The research, see favorite links, indicates that engine motor health is related to the motor magnet strength. The following two equations show how motor torque, RPM, voltage and current are related to the magnet strength.
TORQUE = K * CURRENT * FLUX * turns * poles
RPM = K * Voltage * FLUX / turns / poles
Torque can be related to draw bar force and RPM can be related to engine speed.
Torque, speed and current are response variables when the voltage is set. As magnet strength diminishes, At constant load, speed drops while current increases. This will also happen when the load is increased due to added friction in the engine drive or train.
To understand the relative health, similar weight models can be compared at fixed voltage, external load and slope.
The goal here is to make a comment about the relative magnet strength between similar models. Understanding the normal distribution of magnet strength on new models will allow the establishment of an indication relative health due to current draw.
The following figure potentially is implicit of this health issue. The torque issue shows in the current at max load data point.
This chart raises a number of questions.
1- while the later vintage units have a lower running current, do they actually have as much deterioration margin?
2- Are the new systems more sensitive to dirt and grime? do they require more frequent lubrication and maintenance?
3- two of the engines on this chart have identical Athearn BB rectangular motors. The data indicates these motors have significantly different levels of stall current. That means the motor’s resistance follows this same trend. How does this happen?
Is it constant with time?
How much variation is typical?
With these questions and likely more, a plan to get some answers is needed.
This plan will start with the following:
1- where ever possible, groups of like engines should be tested.
2- Different manufacturers and design eras should be included.
3- a set of new and old should also be included.
Clearly, this will require time, an open mind and a fair amount of pondering.
This activity will be on going for a while.
The last few weeks have been spent doing additional testing and examining the results. Parameters such as relative efficiency, velocity variation between readings and pull force to name a few. Individually, nothing made much sense. In fact, the benefit of tuning seemed to be lost in the noise of the data.
because of this, a combination parameter that is highlighting the positive aspects needed to be described. If done properly, the clear winners engines will stand out and the poor or sick engine will also be apparent.
The parameter needs to be generated from the attributes that a modern modeler is looking for.
As far as I can determine these are as follows:
(For engine only testing on a straing and level test track.)
1- Low starting voltage. This is the voltage where the motor will start the engine through sticktion with out a puulse wave. Just on full DC.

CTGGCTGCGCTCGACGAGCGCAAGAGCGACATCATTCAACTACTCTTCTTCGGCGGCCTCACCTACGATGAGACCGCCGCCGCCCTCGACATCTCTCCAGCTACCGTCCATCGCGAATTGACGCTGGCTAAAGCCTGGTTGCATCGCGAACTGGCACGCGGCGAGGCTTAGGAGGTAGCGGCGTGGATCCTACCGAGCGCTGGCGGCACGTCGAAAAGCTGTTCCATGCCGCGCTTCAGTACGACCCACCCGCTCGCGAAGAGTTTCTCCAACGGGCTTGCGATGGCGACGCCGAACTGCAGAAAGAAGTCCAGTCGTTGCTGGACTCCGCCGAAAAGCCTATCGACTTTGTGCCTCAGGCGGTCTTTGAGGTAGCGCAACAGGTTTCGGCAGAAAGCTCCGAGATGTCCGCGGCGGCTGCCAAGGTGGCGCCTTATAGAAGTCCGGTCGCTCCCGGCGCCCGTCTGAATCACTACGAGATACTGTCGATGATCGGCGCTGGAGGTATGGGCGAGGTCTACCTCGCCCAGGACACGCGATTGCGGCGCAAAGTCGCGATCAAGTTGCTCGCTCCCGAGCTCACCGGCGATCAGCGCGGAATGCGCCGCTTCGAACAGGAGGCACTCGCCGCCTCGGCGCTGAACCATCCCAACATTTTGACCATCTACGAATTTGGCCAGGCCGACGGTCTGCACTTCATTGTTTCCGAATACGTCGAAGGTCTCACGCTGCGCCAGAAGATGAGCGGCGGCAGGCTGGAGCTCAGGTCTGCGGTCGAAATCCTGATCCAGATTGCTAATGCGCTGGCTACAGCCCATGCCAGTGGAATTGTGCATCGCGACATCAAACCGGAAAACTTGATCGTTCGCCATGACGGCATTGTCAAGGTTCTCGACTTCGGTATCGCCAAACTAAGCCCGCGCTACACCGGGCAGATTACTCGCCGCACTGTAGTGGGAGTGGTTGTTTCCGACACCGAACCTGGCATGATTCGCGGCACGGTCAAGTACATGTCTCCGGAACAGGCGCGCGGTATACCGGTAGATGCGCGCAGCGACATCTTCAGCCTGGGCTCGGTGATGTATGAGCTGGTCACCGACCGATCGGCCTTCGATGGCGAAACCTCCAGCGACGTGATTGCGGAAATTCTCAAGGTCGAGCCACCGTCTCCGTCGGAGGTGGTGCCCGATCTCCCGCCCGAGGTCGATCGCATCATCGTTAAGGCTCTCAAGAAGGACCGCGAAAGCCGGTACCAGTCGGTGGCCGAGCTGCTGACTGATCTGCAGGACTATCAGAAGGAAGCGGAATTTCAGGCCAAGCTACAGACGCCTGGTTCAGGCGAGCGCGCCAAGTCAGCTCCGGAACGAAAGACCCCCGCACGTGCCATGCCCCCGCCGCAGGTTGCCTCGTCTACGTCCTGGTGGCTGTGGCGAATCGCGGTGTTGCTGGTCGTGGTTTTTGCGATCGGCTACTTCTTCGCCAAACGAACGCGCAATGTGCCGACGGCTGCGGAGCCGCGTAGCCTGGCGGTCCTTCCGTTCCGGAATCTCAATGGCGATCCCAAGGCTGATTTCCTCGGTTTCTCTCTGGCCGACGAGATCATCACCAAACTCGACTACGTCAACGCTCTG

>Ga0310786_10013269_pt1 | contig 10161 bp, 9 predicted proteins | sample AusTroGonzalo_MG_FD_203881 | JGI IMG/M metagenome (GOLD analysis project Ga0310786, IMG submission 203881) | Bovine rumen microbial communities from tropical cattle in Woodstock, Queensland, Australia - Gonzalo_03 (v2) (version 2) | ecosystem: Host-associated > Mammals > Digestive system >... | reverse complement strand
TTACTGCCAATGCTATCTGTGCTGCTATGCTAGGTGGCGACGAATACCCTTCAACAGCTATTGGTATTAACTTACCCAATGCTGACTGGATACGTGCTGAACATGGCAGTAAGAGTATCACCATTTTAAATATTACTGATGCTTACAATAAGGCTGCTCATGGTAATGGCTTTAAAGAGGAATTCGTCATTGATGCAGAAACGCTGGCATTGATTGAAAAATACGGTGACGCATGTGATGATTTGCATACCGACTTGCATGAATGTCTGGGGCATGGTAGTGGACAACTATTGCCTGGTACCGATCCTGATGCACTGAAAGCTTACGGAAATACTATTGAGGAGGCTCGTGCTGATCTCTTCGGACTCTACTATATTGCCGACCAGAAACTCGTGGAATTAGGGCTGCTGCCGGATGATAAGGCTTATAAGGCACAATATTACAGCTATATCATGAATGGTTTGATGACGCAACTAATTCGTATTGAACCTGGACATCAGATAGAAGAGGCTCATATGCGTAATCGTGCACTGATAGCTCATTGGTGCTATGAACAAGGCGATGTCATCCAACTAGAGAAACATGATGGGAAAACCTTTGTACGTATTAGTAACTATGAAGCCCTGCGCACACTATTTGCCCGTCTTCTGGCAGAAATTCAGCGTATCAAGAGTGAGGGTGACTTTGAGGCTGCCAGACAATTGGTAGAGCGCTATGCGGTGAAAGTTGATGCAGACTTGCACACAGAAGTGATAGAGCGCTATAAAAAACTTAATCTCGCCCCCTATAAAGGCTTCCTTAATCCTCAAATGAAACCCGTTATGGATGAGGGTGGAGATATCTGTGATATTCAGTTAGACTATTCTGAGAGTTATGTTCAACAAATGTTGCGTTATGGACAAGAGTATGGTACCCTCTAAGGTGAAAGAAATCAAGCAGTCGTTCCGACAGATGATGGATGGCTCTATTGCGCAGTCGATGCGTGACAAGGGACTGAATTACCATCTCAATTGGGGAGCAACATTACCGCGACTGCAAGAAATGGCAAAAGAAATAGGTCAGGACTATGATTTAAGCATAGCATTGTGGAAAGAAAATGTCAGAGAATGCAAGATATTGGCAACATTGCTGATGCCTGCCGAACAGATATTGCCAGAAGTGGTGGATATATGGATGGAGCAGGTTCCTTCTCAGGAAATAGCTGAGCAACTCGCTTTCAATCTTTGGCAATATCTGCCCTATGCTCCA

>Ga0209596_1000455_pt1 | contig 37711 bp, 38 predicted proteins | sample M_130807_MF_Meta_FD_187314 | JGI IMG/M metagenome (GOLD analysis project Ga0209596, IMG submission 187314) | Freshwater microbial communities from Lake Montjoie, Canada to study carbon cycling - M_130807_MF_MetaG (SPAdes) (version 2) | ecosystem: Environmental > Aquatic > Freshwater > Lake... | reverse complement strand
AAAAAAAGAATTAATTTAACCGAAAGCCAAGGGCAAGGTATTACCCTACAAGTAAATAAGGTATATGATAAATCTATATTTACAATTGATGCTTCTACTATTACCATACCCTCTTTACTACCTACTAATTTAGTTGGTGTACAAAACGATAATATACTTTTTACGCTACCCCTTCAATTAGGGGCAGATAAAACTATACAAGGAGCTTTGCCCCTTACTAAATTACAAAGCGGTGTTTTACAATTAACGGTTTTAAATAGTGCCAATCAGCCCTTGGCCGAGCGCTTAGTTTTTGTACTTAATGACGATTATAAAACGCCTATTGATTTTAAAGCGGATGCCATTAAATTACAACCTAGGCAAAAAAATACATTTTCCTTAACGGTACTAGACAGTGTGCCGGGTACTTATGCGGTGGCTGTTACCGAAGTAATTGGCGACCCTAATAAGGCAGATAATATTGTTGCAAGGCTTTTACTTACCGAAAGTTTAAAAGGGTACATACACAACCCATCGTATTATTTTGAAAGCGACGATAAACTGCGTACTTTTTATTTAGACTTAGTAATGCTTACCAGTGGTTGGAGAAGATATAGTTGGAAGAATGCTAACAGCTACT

2- Low minimum starting voltage velocity in SMPH. If the DC starting velocity is low, then to really make the engine crawl a very small pulse is required.
3- Low minimum starting voltage current draw.
At the same time the engine has to have adequate pulling power. Adequate will differ from modeler to modeler. In this case, The pulling power is sufficient to pull a train of 2 times the engine axles up a 2.5 percent grade with ten percent margin. It seems like if it can not at least do that, then the modeler will be restricted to short trains or minimum grades or both. Being short on power will limit the time between maintenance because draw bar force goes down with deteriorated conditions. Engines that do not acheive this minimum force will show up on the negative side of this performance criteria
an initial definition of the performance criteria parameteris as follows:
PP = (DBFmax – DBFreq) / (V * I * Vel)min
Where: DBFmax is the maximum measured draw bar force in grams
DBFreq is 10.5 * n axles, again the units are grams
V is the minimum starting voltage, Volts
I is the operating current draw at this minimum starting voltage, AMPS
Vel is the operating velocity at the mimimum voltage, SMPH
I & vel are the average of three runs at this minimum voltage level.
At this time I haven’t sought to make this parameter deminsionless. It is a means to indicate which units meet the criteria the best and which appear to be poor or sick.
This parameter for the engines tested as of this date, which now are at 53, are shown in the following figure:
In this reguard, engines with a parameter value over 50 should be considered exceptional and those below 5 or 10 are suspect. Below 5 would be poor and possible sick. That determination will become apparent as more engines of a similar design with the same type motor are examined.
It is interesting that the ennine that falls the lowest, because it does not provide sufficient draw bar force is a recent vintage production engine, relaesed in the last two years. It is DCC ready, and these data are right out of the box. This engine with some others are part of my collection and will be worked to see how the performance cqan be improved.
This form of the data will be discussed for decreat types of engines in other posts. the value of this type parameter will be more apparent in those posts. For now, I feel like a means to discriminate the really good and the poor or sick engines has been identified.